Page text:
The Historic Sheridan Inn was the home of Buffalo Bill Cody, as well as the site where he auditioned acts for his famous Wild West Show. The building's unique architecture has also been a cause for fascination—in 1949 it was named in Ripley's Believe It or Not as "The House of 69 Gables."Work out when and for how long to visit The Historic Sheridan Inn and other Sheridan attractions using our handy Sheridan travel route planner.
Burlington & Missouri Railroad and the Sheridan Land Company let the contract for construction of the Sheridan Inn in December of 1892. The Inn, three-stories high and boasting 69 gables along with its original 69 rooms, three fireplaces, a Grand Ballroom, and a huge covered veranda, had a reported construction cost of $25,000. It opened for business on May 27th, 1893 with a Grand Opening following on June 27th.
The Sheridan Inn's significance is derived from its contribution to the history of America. It represents the settlement of the West for its connection with the railroad. The Sheridan Inn's integral connection with Buffalo Bill Cody and his "Wild West Show" adds further significance as he transported an aura of western history and culture to the nation and Europe.
Still further significance is attributed to the Sheridan Inn's architect, Thomas Rogers Kimball, who was recognized nationally. Kimball drew on both his education and travels to Europe and Great Britain in his work. His unusual design for the Inn is attributed to a visit to a Scottish hunting lodge.
If these factors alone were not significant, there is the Inn's extensive list of famous guests - politicians, generals, and cultural luminaries. In 1964, the Sheridan Inn received our nation's highest historic designation as a National Historic Landmark.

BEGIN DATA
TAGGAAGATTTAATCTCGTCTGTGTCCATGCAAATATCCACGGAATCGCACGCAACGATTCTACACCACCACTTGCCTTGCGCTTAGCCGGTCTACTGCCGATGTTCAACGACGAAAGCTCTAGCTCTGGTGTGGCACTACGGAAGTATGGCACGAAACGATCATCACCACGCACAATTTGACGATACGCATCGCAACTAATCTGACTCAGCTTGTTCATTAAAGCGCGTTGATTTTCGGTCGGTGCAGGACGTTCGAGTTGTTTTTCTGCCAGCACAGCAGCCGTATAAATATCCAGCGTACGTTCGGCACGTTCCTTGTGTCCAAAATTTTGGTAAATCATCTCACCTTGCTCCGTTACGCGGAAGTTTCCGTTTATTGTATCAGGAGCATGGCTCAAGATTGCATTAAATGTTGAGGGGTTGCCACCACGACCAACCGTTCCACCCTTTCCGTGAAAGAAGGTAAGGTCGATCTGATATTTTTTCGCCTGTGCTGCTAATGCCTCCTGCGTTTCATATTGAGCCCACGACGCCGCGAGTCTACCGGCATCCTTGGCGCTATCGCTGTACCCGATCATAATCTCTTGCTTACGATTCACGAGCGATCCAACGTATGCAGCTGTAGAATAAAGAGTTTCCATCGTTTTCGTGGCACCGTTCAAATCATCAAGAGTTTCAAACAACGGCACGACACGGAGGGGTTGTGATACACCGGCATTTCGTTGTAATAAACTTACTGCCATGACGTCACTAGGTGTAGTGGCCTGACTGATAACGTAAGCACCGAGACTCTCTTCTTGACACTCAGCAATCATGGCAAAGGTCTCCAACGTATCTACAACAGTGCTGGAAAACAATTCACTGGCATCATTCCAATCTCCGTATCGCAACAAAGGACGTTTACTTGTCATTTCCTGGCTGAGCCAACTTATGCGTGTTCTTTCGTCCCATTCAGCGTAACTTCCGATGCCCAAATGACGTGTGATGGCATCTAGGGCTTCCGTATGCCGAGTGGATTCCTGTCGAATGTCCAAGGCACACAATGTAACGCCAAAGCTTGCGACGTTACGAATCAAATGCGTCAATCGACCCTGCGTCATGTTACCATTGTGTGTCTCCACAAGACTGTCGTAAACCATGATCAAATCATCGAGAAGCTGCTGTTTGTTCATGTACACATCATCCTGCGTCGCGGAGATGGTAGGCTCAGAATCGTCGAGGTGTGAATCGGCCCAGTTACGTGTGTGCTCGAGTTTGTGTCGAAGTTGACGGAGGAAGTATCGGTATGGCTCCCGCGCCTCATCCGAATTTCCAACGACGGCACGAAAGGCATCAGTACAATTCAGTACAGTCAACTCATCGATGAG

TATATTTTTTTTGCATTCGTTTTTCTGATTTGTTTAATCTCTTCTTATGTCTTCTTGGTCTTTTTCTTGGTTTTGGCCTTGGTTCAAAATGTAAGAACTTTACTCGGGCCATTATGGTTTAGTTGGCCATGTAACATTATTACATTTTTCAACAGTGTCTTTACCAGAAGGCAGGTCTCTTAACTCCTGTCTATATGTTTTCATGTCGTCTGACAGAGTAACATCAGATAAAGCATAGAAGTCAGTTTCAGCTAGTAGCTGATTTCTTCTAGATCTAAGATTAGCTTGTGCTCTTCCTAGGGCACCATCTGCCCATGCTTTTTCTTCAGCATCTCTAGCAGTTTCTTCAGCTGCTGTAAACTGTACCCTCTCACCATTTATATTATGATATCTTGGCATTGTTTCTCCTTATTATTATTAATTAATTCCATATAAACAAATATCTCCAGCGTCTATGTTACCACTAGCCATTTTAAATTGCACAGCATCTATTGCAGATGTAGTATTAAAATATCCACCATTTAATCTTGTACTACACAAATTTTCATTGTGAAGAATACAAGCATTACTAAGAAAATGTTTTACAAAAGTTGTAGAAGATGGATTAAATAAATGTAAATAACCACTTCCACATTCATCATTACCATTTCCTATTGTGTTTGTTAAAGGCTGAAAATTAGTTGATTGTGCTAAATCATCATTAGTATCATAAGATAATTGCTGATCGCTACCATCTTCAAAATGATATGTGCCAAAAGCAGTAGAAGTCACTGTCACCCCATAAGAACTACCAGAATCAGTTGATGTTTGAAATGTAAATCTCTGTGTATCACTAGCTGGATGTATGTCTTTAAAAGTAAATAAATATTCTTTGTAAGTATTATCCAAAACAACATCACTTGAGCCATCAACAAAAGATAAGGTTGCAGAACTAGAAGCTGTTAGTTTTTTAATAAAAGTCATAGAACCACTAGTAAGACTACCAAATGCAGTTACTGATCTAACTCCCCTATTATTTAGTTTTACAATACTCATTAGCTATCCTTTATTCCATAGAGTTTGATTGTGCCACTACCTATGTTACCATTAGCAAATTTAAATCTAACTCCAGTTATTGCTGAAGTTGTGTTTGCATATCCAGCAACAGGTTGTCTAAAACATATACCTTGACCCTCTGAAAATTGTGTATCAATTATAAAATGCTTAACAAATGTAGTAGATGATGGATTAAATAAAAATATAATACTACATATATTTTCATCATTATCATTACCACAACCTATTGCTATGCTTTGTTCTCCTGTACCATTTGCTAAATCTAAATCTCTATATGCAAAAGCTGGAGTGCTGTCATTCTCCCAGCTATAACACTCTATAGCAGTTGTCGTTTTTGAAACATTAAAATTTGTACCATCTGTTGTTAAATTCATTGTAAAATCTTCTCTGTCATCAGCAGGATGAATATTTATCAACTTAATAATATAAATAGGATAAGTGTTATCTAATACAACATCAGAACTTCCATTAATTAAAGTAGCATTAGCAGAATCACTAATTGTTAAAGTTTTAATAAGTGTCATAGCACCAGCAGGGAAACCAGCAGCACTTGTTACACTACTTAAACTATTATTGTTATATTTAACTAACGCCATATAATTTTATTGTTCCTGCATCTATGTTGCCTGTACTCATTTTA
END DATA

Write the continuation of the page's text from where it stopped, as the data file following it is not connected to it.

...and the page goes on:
The departure of the last guest from the Sheridan Inn was a little more than forty years ago. The Inn closed its total operation on May 1st, 1965. It was sold to a developer who was planning to build a gas station on the site! The building itself was donated to the Sheridan County Historical Society on the understanding that it would be moved to another location. However, this proved unfeasible and by 1966, it was scheduled for demolition.
At this time, Neltje King came forward to save the condemned Inn, and made the first round of investments in the Inn's future. She had renovations done on the Inn and operated it for several years as a successful restaurant.
In 1990, the Sheridan County Historical Joint Powers Board purchased the Sheridan Inn out of bankruptcy, and leased it to the Sheridan Heritage Center who paid off the loans and later received title. By 1996, the Sheridan Heritage Center had made the second round of investments, some $1.5 million dollars, yet always knowing that more was needed, especially once it was discovered that low-bearing capacity of the soils under the foundations of the Inn had caused massive structural deterioration. Over $2 million was put into the structural stabilization of the Inn, when the deteriorating foundation threatened to bring the Inn down.
The Historic Sheridan Inn reviews
Was given a historical tour of the Inn which we immensely enjoyed .Room was very clean and comfy; loved the window seat for reading; the rockers on the front porch; was walking distance to several... more »
Although at first disappointed with the location (at a busy intersection across from the RR), it was not an issue. Actually, the location turned out to be a plus - we were able to walk everywhere. The hotel was great - room was lovely and spacious; beautiful bathroom, bed very comfortable. Breakfast was adequate; nicely presented. Unfortunately, the restaurant was closed (advertising needs to be updated to reflect this). Overall, we really enjoyed our stay there.
Great place to stay in Sheridan. Clean comfortable rooms. No TVs, which is great! This is a historical hotel, and is very nicely setup. Modernized bath and HVAC in the rooms, but old world vibe and architecture! Loved it!
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